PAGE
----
Table 1__________________________________________________________________________stabilizer compositions, consisting of                   Compositions according                                   Comparative                   to the invention                                   ExamplesComponents of the stabilizer compositions                   a b c d e f g h i j k l m  n__________________________________________________________________________Weight percent   Al2 (OH)5 (Stearate)1                   22                     40                       60                         20                           11                             18                               11      12                                         25                                           100"       Al (Stearate)3           11"       Ca-Stearate           20                           11                              4  11    12                                         25"       Mg-Stearate                 11"       epoxidized soybean oil                   46      46                             46                               46                                 46                                   53  50"       Tris-(nonylphenyl)-phosphite                   20                     30                       20                         40                           20                             20                               20                                 20                                   30                                     62                                       20                                         44"       2-Phenylindole  12                     30                       20                         20                           12                             12                               12                                 12                                   17                                     38"       4,4'-Butylidene-bis-(6-t-            6                                          6   butyl-m-cresol)"       Di-n-octyl-tin-bis-iso-                    75   octylthioglycolate"       Glycerolmonooleate                         25__________________________________________________________________________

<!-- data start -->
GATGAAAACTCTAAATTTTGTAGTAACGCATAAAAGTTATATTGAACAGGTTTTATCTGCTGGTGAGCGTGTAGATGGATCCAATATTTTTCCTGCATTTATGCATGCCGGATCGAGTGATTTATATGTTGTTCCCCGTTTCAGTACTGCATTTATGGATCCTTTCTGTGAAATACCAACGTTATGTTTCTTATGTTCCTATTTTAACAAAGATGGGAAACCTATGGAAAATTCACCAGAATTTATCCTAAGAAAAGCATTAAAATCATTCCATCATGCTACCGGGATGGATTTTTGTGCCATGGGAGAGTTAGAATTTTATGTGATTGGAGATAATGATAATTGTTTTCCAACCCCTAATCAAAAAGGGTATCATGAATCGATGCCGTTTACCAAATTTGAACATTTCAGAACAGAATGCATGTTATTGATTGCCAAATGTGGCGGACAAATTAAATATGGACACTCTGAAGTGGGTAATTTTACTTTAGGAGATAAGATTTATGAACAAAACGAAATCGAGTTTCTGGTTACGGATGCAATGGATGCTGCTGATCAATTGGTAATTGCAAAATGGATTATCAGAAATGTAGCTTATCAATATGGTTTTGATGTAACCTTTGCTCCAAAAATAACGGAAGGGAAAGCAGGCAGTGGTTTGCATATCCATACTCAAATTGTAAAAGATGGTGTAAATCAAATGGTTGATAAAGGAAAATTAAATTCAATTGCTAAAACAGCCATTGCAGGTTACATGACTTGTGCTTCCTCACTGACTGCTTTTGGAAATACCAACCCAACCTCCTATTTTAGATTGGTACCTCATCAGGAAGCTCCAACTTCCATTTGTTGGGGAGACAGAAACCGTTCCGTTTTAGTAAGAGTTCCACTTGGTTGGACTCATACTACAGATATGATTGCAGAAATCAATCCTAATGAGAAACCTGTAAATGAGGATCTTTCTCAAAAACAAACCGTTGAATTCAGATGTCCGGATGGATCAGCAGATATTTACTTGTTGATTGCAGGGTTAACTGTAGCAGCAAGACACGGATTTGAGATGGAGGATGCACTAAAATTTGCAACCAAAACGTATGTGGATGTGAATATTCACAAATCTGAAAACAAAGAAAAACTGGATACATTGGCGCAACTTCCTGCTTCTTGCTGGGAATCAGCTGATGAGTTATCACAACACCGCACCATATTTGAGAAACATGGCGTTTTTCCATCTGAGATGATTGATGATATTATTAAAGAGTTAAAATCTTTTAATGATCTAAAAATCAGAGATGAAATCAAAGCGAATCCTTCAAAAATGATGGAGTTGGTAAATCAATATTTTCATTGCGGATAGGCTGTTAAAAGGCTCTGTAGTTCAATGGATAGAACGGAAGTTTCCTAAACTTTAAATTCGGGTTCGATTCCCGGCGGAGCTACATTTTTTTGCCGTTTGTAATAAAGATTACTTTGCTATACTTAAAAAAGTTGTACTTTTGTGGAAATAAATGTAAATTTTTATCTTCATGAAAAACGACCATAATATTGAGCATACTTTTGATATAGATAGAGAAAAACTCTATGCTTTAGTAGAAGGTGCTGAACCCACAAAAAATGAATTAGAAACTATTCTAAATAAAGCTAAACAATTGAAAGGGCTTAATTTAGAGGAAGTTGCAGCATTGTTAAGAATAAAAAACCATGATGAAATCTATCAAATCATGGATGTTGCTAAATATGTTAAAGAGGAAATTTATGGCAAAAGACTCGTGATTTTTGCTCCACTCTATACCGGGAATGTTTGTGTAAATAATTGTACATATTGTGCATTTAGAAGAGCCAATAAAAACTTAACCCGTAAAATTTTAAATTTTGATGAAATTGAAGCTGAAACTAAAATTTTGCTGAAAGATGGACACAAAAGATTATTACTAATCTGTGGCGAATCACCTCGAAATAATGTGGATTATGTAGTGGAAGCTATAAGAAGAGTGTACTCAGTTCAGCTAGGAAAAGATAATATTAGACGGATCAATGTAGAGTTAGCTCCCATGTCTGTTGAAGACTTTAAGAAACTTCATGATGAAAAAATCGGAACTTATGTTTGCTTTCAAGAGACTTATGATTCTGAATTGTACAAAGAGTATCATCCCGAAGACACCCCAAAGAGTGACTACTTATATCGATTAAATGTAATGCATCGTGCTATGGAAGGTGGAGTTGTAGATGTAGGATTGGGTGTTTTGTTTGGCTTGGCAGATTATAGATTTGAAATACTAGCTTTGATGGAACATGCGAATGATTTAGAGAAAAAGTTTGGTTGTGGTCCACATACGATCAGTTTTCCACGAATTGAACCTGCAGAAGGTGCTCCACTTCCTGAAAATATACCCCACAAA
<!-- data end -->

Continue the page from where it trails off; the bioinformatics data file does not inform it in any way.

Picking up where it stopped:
Table 2______________________________________Stabilizing effect of thestabilizer compositions specified in table 1          discoloration of the sheetStabilizer     at a tempering period ofExample   compositions              0'     15'  30'  60'  90'  120'No.    of table 1  on tinting strength value______________________________________1      a           1      1    Θ1                                 2  2-3  52      b           1      1    1      1  1-2  43      c           1      1    1      1  2    44      d           1      1    1      1  1-2  4-55      e           1      1    1      1  1-2  46      f           1      1    1      2  2    4-57      g           1      1    1      1  2    4-58      h           1      1    1      2  2-3  59      i           1      2    3-4    4  5    --10     j           1-2    2    4      5  6    --11     k           1      1    1      3  3-4  512     l           1      1    1      2-3                                    3-4  513     m           1      2    3      4  4    --14     n           1      1    1      1-2                                    2    5______________________________________